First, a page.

korndoctor

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after reading through this forum, it seems a lot of undergrads have been ta's. how is this possible? i'm at uconn and every ta is a grad student; they seem to have a big responsibility being in charge of grades of everyone in labs, so how would a university let premeds that are willing to sabatoge their friends grades be a ta?
 

Robizzle

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korndoctor said:
after reading through this forum, it seems a lot of undergrads have been ta's. how is this possible? i'm at uconn and every ta is a grad student; they seem to have a big responsibility being in charge of grades of everyone in labs, so how would a university let premeds that are willing to sabatoge their friends grades be a ta?
at my school they are split between TA (teaching assistant) and TF (teaching fellow). Where TF's are grad students who have lotsa responsibilities while TA's are just undergrads who answer questions when the professor is busy.
 

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Dunno. I just talked to the Gen Chem professor while I was doing my post-bac, showed her my grades and she said she'd give me a shot if a spot opened up.

I had Gen Chem I the next semester.
 

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korndoctor said:
after reading through this forum, it seems a lot of undergrads have been ta's. how is this possible? i'm at uconn and every ta is a grad student; they seem to have a big responsibility being in charge of grades of everyone in labs, so how would a university let premeds that are willing to sabatoge their friends grades be a ta?
TA's at my school are students who have taken the class before. There was never sabatoge, at least at my school. In fact, with student TA's I never saw below a grade 95% (everyone did well not just friends) and they served as a excellent resource for questions and freakouts before exams. Grad student TAs tend to grade harder (because they are being graded themselves on how they TA at my school) and were usually unavailable for questions.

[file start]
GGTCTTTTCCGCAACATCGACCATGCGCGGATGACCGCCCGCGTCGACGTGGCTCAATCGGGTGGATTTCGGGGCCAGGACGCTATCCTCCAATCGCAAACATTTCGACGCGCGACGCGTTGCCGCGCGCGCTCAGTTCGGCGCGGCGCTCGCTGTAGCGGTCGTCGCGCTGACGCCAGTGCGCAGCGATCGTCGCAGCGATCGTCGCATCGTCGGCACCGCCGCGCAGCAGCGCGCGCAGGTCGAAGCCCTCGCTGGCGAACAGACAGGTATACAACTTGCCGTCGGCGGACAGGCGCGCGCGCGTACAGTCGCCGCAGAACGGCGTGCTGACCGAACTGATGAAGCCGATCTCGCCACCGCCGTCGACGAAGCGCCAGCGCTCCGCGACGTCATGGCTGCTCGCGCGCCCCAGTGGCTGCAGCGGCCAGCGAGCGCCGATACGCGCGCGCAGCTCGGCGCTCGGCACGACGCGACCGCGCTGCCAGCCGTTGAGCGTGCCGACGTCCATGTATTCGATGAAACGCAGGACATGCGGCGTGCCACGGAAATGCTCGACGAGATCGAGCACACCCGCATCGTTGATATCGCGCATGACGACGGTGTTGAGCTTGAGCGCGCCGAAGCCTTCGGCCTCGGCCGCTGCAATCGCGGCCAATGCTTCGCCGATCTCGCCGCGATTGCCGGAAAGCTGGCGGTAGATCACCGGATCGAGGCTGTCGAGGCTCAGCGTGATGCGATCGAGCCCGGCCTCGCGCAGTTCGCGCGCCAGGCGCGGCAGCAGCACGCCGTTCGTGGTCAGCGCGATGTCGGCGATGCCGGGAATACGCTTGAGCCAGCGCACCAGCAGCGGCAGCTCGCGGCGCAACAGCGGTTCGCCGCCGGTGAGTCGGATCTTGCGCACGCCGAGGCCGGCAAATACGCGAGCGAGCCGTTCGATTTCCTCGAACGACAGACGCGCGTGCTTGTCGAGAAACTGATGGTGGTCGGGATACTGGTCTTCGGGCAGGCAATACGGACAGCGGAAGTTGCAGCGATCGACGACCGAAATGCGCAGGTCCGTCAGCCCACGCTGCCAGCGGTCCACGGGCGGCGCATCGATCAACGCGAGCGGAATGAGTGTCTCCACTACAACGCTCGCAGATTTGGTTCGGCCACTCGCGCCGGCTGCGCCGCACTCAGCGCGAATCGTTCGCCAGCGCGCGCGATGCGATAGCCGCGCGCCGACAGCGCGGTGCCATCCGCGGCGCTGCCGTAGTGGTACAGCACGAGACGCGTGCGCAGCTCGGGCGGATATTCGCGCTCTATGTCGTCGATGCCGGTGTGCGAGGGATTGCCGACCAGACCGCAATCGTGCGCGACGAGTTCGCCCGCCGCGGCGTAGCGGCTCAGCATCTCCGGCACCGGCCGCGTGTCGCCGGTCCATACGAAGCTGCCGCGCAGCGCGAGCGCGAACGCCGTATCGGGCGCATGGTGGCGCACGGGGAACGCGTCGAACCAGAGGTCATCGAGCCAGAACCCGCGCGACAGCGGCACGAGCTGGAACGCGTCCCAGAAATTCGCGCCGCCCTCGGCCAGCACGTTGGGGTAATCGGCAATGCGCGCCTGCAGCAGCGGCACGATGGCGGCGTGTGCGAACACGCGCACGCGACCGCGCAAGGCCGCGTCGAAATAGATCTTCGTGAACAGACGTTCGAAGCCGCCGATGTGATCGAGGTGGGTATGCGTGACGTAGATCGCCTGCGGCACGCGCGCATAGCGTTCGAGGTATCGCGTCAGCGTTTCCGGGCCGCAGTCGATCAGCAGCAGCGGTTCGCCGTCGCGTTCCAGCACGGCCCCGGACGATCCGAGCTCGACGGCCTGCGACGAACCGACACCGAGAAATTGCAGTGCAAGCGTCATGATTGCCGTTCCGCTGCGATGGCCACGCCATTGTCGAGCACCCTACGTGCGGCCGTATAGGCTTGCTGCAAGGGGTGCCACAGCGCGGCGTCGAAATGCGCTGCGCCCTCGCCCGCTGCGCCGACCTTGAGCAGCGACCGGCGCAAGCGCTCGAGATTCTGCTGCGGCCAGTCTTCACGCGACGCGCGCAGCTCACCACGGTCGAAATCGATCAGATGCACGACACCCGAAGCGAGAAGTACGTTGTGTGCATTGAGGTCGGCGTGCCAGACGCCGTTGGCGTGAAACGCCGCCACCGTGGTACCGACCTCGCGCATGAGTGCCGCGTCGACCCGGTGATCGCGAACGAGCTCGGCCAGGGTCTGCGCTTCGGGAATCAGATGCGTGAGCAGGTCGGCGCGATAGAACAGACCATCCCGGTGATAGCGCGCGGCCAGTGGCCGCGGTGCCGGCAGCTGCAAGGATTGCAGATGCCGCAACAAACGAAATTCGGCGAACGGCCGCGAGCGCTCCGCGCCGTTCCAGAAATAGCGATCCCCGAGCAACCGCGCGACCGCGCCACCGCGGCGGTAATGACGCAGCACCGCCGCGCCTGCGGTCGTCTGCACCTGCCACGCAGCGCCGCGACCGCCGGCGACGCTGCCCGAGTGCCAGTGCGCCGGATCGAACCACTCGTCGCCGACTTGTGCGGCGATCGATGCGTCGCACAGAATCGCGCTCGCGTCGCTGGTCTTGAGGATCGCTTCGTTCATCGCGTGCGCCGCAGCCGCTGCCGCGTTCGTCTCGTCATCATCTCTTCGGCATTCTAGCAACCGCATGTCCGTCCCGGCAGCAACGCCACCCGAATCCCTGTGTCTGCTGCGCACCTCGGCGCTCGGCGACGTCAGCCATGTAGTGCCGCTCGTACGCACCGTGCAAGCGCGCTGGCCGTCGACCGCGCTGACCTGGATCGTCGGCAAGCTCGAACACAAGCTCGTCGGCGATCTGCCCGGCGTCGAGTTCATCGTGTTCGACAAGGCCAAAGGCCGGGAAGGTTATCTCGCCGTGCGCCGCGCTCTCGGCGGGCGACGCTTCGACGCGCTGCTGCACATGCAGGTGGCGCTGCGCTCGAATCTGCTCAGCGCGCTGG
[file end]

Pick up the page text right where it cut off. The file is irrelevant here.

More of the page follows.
jackieMD2007

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I wasn't a pre-med when I became a biochem TA. I knew the proefssor well, had done well in the class. I lead three discussion sections a week, had office hours, and graded exams, all under the direction of my prof. I lead three Saturday (pre-midterm and final) reviews on my own time. I was paid a nice stipend for my trouble, and LOVED working with fellow students. I would make a mistake on the white board, someone would let me know, we'd laugh and move on. :)
 

CavalierMD

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Matth52 said:
Purdue has a similar system for bio labs. Each lab has an undergrad ta and a grad student ta. It seems to work out really well.
This is how UVa works, too. The undergrads are called "peer teachers." We basically help out during the actual lab period, answering questions, running reviews, making sure the experiments run smoothly. We don't even see a grade and are not even allowed to hold office hours or give help outside the actual lab period... that's to avoid conflict that would arise if one lab section has a genuinely helpful peer teacher and another has one that's in it for the ego boost/trolling opportunity. It's a lot of fun though! :thumbup: